What kind of life are we talking about?
Ken Farley: “This is not Earth-like life we are seeking. And that forces us to think a little bit differently. But all we really have to go on is Earth’s life. We have an example of what life is like. And 3.5 billion years ago on Earth, that is about the oldest evidence we have of life on Earth. And life at that time was strictly microbial. Life had not evolved into the kind of complex plants and animals that we’re familiar with today. That came much, much later. So using Earth as an analogy, we think the most plausible kind of life that might exist that early in the history of the solar system is likely to be microbial.”
Where and how have we identified those ancient microbes as evidence of early life on Earth?
Ken Farley: “The most important thing to understand is that Earth’s a very dynamic planet. And there is very little rock record of the very distant past, Earth’s history, the time when life presumably originated and got its start. Most of that rock record is gone. There are a few places, including in Western Australia, where there are small slices of rock from that time period.
“And in those rocks that record shallow lakes or seas, microbes were growing and they were actually deforming the mud on which they were growing. And this deformation by the presence of these microbes left a pattern in the rocks, at the scale of inches to feet, that is characteristic of this [microbial] mat of organisms. And very different than the structure that you get from deposition of sediment that is not induced or modified by biology.”
From The Reading List
New York Times: “NASA’s Perseverance Rover Lands on Mars to Renew Search for Extinct Life” — “NASA safely landed a new robotic rover on Mars on Thursday, beginning its most ambitious effort in decades to directly study whether there was ever life on the now barren red planet.”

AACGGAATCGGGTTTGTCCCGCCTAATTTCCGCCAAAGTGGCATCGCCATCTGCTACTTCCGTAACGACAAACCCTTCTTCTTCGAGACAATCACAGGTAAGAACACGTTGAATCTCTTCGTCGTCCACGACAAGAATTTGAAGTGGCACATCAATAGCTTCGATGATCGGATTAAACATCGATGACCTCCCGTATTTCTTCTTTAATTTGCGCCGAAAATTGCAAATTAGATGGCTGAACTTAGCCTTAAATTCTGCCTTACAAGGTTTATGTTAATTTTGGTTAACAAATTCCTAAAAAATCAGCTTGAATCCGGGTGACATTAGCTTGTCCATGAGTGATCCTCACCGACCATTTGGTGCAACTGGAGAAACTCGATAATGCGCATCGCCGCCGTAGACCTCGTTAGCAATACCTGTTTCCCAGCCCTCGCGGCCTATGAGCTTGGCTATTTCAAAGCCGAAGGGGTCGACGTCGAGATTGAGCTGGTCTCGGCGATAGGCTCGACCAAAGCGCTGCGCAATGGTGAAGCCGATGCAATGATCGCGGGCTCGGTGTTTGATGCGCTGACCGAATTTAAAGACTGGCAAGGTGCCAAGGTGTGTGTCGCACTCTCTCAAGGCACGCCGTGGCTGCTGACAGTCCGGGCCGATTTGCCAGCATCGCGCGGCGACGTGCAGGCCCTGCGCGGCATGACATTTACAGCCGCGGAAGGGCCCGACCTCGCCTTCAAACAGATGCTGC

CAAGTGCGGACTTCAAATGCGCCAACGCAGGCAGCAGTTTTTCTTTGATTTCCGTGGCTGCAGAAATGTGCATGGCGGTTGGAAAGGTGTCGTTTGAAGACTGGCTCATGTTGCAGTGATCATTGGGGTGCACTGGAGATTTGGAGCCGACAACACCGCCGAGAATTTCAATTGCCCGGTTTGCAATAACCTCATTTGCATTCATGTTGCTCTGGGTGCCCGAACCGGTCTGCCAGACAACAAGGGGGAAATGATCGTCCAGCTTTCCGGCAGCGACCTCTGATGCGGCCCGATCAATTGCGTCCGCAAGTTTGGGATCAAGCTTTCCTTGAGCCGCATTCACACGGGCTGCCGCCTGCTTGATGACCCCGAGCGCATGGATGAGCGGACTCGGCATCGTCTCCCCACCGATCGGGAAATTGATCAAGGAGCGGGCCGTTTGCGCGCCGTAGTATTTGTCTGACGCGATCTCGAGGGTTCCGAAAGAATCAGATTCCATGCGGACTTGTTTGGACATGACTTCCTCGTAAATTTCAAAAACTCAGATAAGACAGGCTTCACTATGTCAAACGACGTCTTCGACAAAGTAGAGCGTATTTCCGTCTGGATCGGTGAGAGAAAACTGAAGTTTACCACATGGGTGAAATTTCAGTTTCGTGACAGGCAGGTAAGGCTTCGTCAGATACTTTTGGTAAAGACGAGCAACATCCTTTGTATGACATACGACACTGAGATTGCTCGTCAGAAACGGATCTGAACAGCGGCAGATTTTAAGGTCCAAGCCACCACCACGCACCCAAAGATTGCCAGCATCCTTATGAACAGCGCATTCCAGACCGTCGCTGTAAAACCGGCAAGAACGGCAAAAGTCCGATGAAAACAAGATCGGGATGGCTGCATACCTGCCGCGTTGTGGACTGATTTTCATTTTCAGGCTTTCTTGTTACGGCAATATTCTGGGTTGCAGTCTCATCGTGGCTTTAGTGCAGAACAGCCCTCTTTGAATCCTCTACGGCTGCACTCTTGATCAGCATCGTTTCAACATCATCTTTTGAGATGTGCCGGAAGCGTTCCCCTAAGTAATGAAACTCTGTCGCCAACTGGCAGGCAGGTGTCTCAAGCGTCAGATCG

Scientific American: “NASA’s Perseverance Rover Makes Oxygen on Mars for First Time” — “NASA’s Perseverance rover just notched another first on Mars, one that may help pave the way for astronauts to explore the Red Planet someday.”
Slate: “We’re Already Colonizing Mars” — “Sometime in April, the Ingenuity helicopter will take to the Martian air, making it, in NASA’s words, ‘the first attempt at powered, controlled flight of an aircraft on another planet.’ Or, to put it in more mundane terms, Mars will have become another airport. Of course, many crafts have already landed on Mars—the most recent carrying the rover Perseverance, with the Ingenuity copter nested inside.”
Phys.org: “Mars has right ingredients for present-day microbial life beneath its surface, study finds” — “As NASA’s Perseverance rover begins its search for ancient life on the surface of Mars, a new study suggests that the Martian subsurface might be a good place to look for possible present-day life on the Red Planet.”
This article was originally published on WBUR.org.